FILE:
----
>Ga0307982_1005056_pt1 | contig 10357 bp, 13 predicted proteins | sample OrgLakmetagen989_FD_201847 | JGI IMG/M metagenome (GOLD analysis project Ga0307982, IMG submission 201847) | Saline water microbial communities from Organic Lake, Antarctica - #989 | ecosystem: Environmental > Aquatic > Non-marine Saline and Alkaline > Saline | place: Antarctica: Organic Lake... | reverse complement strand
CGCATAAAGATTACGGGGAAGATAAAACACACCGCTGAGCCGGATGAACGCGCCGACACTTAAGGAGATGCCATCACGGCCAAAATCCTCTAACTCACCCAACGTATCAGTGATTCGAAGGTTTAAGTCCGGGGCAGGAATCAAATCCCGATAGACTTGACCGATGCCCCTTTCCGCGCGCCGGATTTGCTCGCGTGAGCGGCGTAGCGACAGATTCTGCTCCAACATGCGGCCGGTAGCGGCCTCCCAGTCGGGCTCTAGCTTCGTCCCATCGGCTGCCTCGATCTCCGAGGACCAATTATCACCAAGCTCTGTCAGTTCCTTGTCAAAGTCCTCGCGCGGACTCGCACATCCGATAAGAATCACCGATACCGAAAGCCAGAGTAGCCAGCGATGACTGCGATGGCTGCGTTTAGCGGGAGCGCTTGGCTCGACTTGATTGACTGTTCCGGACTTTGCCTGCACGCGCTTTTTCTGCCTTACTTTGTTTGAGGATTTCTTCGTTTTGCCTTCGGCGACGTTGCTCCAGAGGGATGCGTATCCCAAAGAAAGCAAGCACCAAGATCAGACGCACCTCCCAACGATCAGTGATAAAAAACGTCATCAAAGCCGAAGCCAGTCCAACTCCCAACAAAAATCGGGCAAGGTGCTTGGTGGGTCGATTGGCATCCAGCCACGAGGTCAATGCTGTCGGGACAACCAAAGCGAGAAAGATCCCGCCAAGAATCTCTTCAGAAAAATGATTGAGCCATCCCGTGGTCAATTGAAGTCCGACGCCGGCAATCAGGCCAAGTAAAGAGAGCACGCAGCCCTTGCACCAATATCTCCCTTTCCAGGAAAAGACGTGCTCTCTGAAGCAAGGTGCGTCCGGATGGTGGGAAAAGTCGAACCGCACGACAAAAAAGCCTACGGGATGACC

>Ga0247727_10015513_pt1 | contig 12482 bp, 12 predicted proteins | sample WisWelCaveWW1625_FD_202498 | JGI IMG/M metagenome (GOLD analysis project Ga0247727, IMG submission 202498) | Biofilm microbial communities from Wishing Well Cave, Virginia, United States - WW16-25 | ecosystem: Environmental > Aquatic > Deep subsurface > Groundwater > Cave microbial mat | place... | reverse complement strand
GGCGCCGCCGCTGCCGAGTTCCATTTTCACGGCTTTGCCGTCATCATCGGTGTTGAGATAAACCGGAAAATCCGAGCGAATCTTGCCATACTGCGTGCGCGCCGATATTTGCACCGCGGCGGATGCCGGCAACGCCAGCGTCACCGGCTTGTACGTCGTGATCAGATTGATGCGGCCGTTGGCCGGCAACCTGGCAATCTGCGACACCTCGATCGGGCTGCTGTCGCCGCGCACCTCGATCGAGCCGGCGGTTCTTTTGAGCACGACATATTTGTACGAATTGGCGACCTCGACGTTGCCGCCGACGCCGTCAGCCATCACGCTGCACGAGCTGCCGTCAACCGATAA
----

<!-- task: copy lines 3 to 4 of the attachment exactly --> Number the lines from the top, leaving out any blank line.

>Ga0247727_10015513_pt1 | contig 12482 bp, 12 predicted proteins | sample WisWelCaveWW1625_FD_202498 | JGI IMG/M metagenome (GOLD analysis project Ga0247727, IMG submission 202498) | Biofilm microbial communities from Wishing Well Cave, Virginia, United States - WW16-25 | ecosystem: Environmental > Aquatic > Deep subsurface > Groundwater > Cave microbial mat | place... | reverse complement strand
GGCGCCGCCGCTGCCGAGTTCCATTTTCACGGCTTTGCCGTCATCATCGGTGTTGAGATAAACCGGAAAATCCGAGCGAATCTTGCCATACTGCGTGCGCGCCGATATTTGCACCGCGGCGGATGCCGGCAACGCCAGCGTCACCGGCTTGTACGTCGTGATCAGATTGATGCGGCCGTTGGCCGGCAACCTGGCAATCTGCGACACCTCGATCGGGCTGCTGTCGCCGCGCACCTCGATCGAGCCGGCGGTTCTTTTGAGCACGACATATTTGTACGAATTGGCGACCTCGACGTTGCCGCCGACGCCGTCAGCCATCACGCTGCACGAGCTGCCGTCAACCGATAA